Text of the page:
The Aviation Orange/Eric Scholz – Untitled [Split]


Band: The Aviation Orange/Eric Scholz
Album: Untitled [Split]
Genre: Indie/Folk
Label: Feels Like Home Records

Tracks:
The Aviation Orange
1. CCSS
2. Hips and Maladies
3. Malloriegh
4. Seattle Slide
5. Fade Away

Eric Scholz
6. White Fence
7. Lonesome Dan
8. Sure Thing
9. Every Shade of Blue
10. In Your Hands
11. Saturday Sun

With the economy in shambles and even major labels scrambling to figure out how to profit in the industry, launching your own label may seem like a crazy idea. However, this is a world where those with passion and persistence prevail and the folks at Feels Like Home Records have more than enough of both of those to make it. This split cd, the initial release for Feels Like Home, is limited to a run of 1000 copies and pairs indie rocks The Aviation Orange with singer/songwriter Eric Scholz. The results, albeit a bit mixed, plants the roots for not only the artists, but Feels Like Home Records to have a lasting career in the industry.

The 1st five songs on the disc belong to The Aviation Orange, a Brooklyn based group who is sure to fill the gap that the now defunct Moros Eros use to fill in indie kid’s hearts. Their music is a lot of indie rock mixed with catchy synth lines, which may not be the newest idea on the market, but it’s definitely done well. The opener, “CCSS,” is a laid back rocker with heavy synth lines in the chorus and really puts you into a groove for listening to this half of the record. The follow up, “Hips and Maladies,” is where the gold is truly at for this band. Mixing sounds of The Cure and your favorite garage rock indie band, The Aviation Orange have a hit in the making here. Everything comes together to create a very atmospheric sound that’s tight and engaging. Though, I will admit, this isn’t my genre of taste normally, I found myself bopping right along through this track and hoping whatever followed would be just as great. Unfortunately, the next track, “Malloriegh, doesn’t match up quite as well as I’d hoped. The band is surely experimental, but that doesn’t always equal a good thing. I found myself a bit bored throughout the track and equally uninspired by, “Seattle Slide,” the very next track. I don’t know if it’s a lack of focus as a band or just trying to have too many elements in their music, but The Aviation Orange don’t keep things very consistent. “Fade Away,” however, the final track on their half of the disc, is near flawless. It’s got the right amounts of experimental, indie, and synth put together to form a really enticing track. It leaves you hoping the band finds themselves, but not too let down or disinterested.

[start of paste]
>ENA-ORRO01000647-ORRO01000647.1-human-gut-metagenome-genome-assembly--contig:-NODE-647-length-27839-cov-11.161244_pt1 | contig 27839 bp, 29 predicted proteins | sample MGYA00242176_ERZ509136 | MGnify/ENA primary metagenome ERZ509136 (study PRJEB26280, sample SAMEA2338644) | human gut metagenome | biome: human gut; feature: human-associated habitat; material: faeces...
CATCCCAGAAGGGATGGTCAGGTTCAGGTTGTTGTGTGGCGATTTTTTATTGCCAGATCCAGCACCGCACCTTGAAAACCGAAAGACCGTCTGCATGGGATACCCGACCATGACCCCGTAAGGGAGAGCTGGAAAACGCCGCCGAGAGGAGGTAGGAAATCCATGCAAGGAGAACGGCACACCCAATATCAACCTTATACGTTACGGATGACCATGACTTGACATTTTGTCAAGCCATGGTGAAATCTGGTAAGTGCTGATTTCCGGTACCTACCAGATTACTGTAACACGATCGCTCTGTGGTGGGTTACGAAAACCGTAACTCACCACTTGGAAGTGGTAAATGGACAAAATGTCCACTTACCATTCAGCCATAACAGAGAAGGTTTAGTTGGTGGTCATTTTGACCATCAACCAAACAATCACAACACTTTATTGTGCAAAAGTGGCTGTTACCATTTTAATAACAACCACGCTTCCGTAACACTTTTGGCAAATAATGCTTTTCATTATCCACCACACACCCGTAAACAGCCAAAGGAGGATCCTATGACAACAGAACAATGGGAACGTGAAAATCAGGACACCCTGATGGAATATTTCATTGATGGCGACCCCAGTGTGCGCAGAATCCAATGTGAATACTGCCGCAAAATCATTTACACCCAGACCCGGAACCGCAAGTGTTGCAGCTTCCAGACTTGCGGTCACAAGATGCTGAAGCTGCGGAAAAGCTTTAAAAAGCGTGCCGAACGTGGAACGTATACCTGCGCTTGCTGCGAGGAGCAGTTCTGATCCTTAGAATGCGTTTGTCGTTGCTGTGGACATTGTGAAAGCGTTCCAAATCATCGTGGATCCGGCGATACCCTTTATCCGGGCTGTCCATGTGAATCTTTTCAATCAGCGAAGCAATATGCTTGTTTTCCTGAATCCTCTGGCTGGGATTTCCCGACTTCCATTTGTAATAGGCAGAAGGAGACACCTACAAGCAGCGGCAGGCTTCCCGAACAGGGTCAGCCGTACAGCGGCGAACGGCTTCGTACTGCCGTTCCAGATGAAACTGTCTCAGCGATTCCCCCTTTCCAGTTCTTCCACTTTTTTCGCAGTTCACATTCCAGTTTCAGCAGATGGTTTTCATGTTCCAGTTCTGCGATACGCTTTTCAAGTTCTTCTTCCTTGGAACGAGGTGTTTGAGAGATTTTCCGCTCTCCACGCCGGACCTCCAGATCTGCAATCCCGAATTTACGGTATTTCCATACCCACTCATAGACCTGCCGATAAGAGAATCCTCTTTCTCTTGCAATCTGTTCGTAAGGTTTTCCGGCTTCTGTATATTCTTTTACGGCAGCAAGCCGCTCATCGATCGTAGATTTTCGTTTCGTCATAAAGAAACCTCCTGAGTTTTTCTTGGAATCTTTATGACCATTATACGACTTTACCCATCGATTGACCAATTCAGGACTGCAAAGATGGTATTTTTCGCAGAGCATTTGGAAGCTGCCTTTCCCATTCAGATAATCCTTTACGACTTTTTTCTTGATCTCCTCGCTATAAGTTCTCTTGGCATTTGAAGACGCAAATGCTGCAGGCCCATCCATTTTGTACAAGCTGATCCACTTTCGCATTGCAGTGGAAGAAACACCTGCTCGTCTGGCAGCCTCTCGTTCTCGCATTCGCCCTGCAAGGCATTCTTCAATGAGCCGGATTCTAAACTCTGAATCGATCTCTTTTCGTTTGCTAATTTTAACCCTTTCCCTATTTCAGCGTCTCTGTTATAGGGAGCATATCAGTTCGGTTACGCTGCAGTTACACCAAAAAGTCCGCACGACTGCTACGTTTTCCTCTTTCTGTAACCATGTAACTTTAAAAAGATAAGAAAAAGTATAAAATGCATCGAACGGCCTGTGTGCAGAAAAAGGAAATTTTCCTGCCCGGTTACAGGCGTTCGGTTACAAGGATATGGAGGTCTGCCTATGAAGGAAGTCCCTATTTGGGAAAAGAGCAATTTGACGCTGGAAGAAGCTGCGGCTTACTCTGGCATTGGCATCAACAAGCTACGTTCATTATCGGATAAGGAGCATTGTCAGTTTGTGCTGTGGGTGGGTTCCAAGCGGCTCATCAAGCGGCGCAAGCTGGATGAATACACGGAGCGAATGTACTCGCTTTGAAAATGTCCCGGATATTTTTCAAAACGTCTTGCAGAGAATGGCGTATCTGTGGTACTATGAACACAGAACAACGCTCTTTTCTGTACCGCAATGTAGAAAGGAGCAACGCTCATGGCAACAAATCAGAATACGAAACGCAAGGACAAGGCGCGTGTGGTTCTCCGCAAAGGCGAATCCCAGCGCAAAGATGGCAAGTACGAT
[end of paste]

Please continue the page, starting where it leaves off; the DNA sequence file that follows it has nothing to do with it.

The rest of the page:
The next half of the disc is all about Eric Scholz. There’s a line in a Brand New song about someone being a, “sucker,” for anything acoustic and that applies to me and most of us here at UTG ten fold. From the first minute of, “White Fence,” Eric’s lead track, I was pulled into the aura his music created. His voice is much like Dustin Kensrue of Thrice meets a bit of early Dylan. Therefore, he covers the canvas of folk songs with his voice alone. The track itself is solid, nothing too stunning in terms of catchiness, but well crafted nonetheless. Though, “Lonesome Dan” the second of Scholz’ six track, is single ready. It’s got a very catchy guitar part with simple, yet deep lyrics. Everyone has some part of them that connects with a guy spilling his heart in a song, and this is a pivotal example of just that. Scholz manages to play the part of the down and out guy without becoming to cheesy or whiny and that’s a skill not found to often in young songwriter’s these day. “Lonesome Dan,” is a good example of this, but so are, “Sure Thing,” and, “Every Shade of Blue.” They’re both great tracks that show Scholz’ classic sound and great songwriting ability. However, these songs all fall short when compared to, “In Your Hands,” the last real song on the disc [“Saturday Sun,” is just an outro], has a near Bruce Springsteen feel to it. If songs screams blue collar, all american, worker with a lot of pent up thoughts. Eric sounds years ahead of his age and his insight is that of someone who’s been in the industry for decades, not a few years. I was left hitting repeat on this one for quite awhile because I can’t think of the last time I heard something as beautifully done in the folk world as this song. It’s not only a great closing song, but the kind of song you wish every song by every band could resemble in someway.

Feels Like Home Records has started things off on the right foot with this 11 track split. Both bands bring something unique to the table and though it’s not all amazing material, as a whole it fits together quite wonderfully. I think The Aviation Orange needs to work more on their direction, but with a little more crafting, I think they could really start to rise through the indie ranks. As far as Eric Scholz is concerned, he simply needs to work at getting his name out there. Every kid with a computer and a guitar can have songs on Myspace, but Eric Scholz needs be touring the world and setting new standards for upcoming singer/songwriters as his sound is already amazingly crafted. Let me close by saying this: Both of these bands have the right base to launch them into fame in their different genres, so if I were you, I’d hurry and order a copy of this limited release because next thing you know, everyone is going to want one.

*Written By: James Shotwell*
Overall GRADE: 7.5/10

James Shotwell

James Shotwell is the founder of Under The Gun Review. He loves writing about music and movies almost as much as he loves his two fat cats. He's also the co-founder of Antique Records and the Marketing Coordinator for Haulix. You should probably follow him on Twitter.

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  • Finally a smart blogger…I love how you’re thinking and writing!